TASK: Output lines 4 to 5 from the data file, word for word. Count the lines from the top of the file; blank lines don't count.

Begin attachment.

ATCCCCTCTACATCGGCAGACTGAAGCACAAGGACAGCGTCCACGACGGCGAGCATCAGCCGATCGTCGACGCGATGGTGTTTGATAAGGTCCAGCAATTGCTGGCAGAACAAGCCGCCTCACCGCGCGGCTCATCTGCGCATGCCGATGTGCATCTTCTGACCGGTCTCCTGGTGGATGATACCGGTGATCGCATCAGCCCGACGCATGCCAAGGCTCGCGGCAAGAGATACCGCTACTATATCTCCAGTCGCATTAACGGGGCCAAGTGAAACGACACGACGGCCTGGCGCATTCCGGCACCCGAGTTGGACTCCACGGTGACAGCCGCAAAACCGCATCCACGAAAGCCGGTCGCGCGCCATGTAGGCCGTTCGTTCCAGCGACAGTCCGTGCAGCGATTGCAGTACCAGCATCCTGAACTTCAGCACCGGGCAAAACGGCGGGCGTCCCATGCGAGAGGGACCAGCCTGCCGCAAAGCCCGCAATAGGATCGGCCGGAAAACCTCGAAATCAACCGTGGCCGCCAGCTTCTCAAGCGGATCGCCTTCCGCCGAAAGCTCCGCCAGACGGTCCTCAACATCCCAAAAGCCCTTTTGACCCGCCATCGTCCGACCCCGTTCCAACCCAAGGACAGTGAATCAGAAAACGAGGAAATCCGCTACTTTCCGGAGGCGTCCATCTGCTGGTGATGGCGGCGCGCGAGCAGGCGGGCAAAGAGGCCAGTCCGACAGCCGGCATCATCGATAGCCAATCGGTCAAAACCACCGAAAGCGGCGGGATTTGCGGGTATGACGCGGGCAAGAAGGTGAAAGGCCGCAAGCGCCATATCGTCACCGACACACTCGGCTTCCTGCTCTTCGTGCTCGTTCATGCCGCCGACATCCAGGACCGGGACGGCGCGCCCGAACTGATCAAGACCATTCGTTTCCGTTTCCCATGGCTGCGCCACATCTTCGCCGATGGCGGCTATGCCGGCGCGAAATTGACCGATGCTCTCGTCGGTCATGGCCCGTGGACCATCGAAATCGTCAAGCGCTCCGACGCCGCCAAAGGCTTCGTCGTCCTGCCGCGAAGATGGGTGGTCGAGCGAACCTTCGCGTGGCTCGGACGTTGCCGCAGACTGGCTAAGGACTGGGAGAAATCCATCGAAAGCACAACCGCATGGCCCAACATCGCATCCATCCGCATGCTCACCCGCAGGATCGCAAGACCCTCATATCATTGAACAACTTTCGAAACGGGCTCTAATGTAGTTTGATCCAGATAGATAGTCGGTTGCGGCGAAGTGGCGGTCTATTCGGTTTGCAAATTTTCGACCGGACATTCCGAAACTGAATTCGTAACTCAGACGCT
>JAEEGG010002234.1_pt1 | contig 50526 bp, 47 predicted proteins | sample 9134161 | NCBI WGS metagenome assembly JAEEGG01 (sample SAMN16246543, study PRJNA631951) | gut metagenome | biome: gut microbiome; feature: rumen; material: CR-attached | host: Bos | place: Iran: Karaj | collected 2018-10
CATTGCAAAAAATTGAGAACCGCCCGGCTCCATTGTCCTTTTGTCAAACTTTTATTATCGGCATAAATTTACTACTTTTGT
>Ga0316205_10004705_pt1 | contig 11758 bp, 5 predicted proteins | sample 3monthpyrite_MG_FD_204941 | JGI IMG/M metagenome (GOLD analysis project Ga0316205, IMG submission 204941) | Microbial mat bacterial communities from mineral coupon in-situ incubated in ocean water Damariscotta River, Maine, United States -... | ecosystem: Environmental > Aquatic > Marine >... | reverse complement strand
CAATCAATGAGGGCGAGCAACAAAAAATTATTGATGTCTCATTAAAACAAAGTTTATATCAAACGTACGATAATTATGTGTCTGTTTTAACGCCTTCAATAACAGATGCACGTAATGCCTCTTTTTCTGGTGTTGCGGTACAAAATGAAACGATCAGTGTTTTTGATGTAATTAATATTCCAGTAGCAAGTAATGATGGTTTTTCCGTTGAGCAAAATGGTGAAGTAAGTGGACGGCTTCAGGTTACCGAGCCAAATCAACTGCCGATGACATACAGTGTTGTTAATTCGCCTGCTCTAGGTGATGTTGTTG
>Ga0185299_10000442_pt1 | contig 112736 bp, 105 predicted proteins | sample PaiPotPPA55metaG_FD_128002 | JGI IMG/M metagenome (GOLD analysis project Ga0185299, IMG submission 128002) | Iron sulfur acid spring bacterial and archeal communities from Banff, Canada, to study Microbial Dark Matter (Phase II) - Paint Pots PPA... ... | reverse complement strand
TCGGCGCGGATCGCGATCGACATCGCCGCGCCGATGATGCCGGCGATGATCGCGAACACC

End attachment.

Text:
>Ga0316205_10004705_pt1 | contig 11758 bp, 5 predicted proteins | sample 3monthpyrite_MG_FD_204941 | JGI IMG/M metagenome (GOLD analysis project Ga0316205, IMG submission 204941) | Microbial mat bacterial communities from mineral coupon in-situ incubated in ocean water Damariscotta River, Maine, United States -... | ecosystem: Environmental > Aquatic > Marine >... | reverse complement strand
CAATCAATGAGGGCGAGCAACAAAAAATTATTGATGTCTCATTAAAACAAAGTTTATATCAAACGTACGATAATTATGTGTCTGTTTTAACGCCTTCAATAACAGATGCACGTAATGCCTCTTTTTCTGGTGTTGCGGTACAAAATGAAACGATCAGTGTTTTTGATGTAATTAATATTCCAGTAGCAAGTAATGATGGTTTTTCCGTTGAGCAAAATGGTGAAGTAAGTGGACGGCTTCAGGTTACCGAGCCAAATCAACTGCCGATGACATACAGTGTTGTTAATTCGCCTGCTCTAGGTGATGTTGTTG